Even before the latest terror attacks in Brussels, anti-Muslim and anti-refugee sentiment in Europe had been on the rise. Most of the refugees arriving in Europe are escaping war and poverty in the Middle East and seeking a better life in the West. But according to European officials, other migrants are traveling into the Nordic and Baltic states from Russia and are not fleeing the fighting in Syria, Iraq or Afghanistan, but rather have been living in Russia and are being encouraged by the Kremlin to join the tide in Western Europe….


Russia encourages these migrants, according to Ilves and other European officials at the forum, because they strain European governments and stoke anti-Muslim sentiment that benefits the far-right parties Russia has supported. Pro-Russian parties have gained influence in Slovakia, Greece, Hungary, France and elsewhere. They tend to support the weakening of European Union institutions and favor closer ties to Russia, including through the end of sanctions.

Russia’s campaign of airstrikes in Syria, which has largely targeted civilian areas, also adds to the waves of Muslim migrants entering Europe through Greece. General Philip Breedlove, NATO’s supreme allied commander in Europe, said earlier this month that Russia was “weaponizing migration,” as a means to “overwhelm European structures and break European resolve.”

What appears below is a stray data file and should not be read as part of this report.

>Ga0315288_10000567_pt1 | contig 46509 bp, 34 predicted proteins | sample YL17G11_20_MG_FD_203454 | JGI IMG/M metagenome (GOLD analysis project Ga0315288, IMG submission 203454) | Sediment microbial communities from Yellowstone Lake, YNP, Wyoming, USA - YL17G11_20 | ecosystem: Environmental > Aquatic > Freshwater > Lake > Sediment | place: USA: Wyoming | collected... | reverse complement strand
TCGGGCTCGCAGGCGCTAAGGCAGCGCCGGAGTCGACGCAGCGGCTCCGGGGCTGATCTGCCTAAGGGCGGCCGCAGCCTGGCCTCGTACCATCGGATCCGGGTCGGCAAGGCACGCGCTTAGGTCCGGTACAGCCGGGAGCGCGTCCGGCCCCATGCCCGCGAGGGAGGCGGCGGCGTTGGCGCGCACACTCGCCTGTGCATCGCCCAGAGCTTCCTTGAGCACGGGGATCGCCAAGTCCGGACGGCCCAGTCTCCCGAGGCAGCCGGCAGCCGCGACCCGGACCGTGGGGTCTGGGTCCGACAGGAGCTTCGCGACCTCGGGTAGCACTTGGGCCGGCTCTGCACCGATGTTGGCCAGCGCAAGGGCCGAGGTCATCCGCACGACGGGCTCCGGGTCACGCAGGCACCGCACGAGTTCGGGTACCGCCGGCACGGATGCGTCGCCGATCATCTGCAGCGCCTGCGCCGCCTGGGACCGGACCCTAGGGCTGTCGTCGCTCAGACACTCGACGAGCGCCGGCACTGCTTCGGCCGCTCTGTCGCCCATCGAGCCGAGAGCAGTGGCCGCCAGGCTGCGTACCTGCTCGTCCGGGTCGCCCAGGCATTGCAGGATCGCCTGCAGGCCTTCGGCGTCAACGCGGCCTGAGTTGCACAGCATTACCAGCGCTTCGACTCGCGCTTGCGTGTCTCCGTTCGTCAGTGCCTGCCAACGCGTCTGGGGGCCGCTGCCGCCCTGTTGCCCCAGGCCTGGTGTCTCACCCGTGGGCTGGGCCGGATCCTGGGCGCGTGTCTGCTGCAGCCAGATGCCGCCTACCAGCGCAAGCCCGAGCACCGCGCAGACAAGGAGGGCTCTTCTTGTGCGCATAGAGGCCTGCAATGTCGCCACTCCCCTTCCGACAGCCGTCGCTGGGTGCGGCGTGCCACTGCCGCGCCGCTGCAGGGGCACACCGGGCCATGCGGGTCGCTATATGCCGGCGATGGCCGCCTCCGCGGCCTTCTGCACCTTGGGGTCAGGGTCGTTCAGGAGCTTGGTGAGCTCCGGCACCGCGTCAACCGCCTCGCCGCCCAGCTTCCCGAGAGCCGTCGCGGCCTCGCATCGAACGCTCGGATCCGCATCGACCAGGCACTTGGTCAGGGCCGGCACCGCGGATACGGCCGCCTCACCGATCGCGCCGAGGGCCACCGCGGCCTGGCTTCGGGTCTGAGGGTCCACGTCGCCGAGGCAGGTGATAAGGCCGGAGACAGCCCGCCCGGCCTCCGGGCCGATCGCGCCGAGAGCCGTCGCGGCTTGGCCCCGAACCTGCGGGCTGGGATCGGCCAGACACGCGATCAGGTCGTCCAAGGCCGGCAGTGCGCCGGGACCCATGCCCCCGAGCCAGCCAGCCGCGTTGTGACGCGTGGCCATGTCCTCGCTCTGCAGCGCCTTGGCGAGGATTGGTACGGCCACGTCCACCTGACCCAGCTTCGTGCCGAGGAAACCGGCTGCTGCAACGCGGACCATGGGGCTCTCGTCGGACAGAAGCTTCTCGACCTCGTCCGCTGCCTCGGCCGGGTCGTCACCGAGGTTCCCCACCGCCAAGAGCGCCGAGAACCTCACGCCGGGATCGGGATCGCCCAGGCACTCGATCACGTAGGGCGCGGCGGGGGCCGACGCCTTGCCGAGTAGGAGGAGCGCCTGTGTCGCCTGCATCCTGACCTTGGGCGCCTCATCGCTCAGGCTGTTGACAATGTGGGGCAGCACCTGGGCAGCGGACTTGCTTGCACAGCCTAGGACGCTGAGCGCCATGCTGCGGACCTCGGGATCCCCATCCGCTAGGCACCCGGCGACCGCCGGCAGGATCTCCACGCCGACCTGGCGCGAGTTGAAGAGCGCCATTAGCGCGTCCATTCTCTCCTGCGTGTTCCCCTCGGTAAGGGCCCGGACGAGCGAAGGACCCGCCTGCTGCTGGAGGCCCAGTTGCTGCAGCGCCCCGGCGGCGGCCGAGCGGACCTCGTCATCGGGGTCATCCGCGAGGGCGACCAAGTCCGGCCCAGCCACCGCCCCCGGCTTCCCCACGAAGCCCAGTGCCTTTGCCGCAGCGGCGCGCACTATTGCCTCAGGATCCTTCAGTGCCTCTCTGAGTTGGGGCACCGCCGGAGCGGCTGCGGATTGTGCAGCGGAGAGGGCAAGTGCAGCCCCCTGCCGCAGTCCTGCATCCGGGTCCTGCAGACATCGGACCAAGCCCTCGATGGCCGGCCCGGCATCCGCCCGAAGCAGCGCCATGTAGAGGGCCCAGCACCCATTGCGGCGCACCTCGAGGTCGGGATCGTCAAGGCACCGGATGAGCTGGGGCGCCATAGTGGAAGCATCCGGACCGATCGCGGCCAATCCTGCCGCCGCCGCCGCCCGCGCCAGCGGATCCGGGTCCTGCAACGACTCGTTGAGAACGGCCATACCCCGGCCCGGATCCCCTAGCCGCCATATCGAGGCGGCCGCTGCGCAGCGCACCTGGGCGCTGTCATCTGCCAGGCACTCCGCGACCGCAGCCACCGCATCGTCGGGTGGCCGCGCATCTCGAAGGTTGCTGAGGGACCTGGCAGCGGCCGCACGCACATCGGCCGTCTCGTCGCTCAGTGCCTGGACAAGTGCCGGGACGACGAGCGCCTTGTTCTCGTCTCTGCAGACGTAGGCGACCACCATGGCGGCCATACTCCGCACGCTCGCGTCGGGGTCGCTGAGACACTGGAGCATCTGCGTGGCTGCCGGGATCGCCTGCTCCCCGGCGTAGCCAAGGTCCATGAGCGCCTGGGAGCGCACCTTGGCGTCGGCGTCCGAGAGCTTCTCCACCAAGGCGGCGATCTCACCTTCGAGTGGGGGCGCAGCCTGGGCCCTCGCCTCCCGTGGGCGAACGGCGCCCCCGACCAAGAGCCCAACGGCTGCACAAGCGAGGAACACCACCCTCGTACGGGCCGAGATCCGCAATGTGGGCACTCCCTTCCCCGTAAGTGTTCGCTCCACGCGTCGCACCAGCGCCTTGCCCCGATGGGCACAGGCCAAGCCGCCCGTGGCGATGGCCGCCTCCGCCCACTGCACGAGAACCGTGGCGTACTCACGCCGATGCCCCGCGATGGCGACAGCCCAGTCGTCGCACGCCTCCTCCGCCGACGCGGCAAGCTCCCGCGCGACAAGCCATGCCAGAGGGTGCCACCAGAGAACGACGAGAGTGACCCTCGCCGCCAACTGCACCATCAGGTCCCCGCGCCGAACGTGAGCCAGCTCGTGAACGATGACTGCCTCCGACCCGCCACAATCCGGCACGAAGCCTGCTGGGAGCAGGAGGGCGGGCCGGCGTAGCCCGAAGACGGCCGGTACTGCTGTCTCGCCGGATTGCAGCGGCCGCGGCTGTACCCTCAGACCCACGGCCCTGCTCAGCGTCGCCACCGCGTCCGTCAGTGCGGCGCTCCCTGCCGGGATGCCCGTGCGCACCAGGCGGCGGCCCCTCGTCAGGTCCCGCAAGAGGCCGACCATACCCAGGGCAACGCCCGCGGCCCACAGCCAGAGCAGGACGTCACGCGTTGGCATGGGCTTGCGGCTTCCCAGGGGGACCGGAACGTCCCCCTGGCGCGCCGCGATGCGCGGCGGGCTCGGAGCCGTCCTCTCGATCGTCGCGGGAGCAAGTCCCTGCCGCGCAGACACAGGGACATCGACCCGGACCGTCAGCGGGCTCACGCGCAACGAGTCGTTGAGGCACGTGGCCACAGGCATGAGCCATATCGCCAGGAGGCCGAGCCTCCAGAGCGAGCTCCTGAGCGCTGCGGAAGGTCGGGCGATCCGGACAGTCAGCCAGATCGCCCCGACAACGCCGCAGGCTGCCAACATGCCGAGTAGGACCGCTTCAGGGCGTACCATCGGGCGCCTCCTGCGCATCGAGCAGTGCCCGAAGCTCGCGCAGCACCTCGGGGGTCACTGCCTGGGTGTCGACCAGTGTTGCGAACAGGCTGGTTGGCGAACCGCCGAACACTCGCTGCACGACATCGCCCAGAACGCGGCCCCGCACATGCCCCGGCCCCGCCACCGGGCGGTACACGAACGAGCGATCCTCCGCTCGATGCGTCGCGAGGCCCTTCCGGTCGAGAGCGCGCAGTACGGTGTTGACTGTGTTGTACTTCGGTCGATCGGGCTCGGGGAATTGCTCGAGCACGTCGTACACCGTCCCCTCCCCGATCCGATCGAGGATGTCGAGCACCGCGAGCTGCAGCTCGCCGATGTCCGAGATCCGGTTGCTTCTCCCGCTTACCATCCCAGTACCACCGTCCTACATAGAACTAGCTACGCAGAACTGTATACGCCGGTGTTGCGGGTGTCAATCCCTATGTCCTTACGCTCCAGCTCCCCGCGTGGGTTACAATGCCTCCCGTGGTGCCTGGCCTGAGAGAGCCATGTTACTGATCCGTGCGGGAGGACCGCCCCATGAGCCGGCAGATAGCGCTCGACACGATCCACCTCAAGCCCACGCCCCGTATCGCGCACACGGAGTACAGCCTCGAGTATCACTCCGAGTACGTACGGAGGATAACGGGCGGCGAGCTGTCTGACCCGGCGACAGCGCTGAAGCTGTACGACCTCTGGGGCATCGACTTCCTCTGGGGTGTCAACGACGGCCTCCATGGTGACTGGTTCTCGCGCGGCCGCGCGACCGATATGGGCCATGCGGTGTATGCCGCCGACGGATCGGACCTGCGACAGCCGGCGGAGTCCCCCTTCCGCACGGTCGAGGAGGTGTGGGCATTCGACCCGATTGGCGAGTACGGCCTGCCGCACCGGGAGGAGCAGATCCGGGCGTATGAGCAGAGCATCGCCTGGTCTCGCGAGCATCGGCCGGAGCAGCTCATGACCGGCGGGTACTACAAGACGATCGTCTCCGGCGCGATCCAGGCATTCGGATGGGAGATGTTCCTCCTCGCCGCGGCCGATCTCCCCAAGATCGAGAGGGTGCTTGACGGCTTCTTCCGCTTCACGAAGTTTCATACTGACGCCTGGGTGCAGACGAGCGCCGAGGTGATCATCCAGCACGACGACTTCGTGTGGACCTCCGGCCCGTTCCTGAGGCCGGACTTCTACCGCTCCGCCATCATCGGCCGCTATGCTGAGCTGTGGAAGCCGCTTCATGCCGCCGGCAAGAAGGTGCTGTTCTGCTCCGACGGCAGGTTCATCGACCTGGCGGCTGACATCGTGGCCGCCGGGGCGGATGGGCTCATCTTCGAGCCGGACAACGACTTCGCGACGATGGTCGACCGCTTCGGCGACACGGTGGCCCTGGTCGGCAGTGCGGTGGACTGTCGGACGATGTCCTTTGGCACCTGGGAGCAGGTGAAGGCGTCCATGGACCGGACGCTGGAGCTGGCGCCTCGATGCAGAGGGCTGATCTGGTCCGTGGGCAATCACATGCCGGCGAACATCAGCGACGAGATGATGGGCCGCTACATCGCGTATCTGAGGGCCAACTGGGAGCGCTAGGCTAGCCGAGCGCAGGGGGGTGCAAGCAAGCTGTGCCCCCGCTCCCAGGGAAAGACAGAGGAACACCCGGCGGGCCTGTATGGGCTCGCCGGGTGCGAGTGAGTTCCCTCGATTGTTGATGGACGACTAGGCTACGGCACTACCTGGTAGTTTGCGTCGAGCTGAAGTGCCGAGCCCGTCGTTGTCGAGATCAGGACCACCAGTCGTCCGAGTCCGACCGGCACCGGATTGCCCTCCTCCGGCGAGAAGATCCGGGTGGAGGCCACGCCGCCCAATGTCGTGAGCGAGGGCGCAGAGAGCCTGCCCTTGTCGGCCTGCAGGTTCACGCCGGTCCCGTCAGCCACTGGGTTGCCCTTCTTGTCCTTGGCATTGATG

Marx and Engels on the possibility of Russian communism

Last week, I read an article by Michael Löwy taking a look at the relevance of the Communist Manifesto at its 150th anniversary. Löwy, a Marxist, wrote that in some ways the Manifesto was too cautious. Here was one of his points that caught my interest: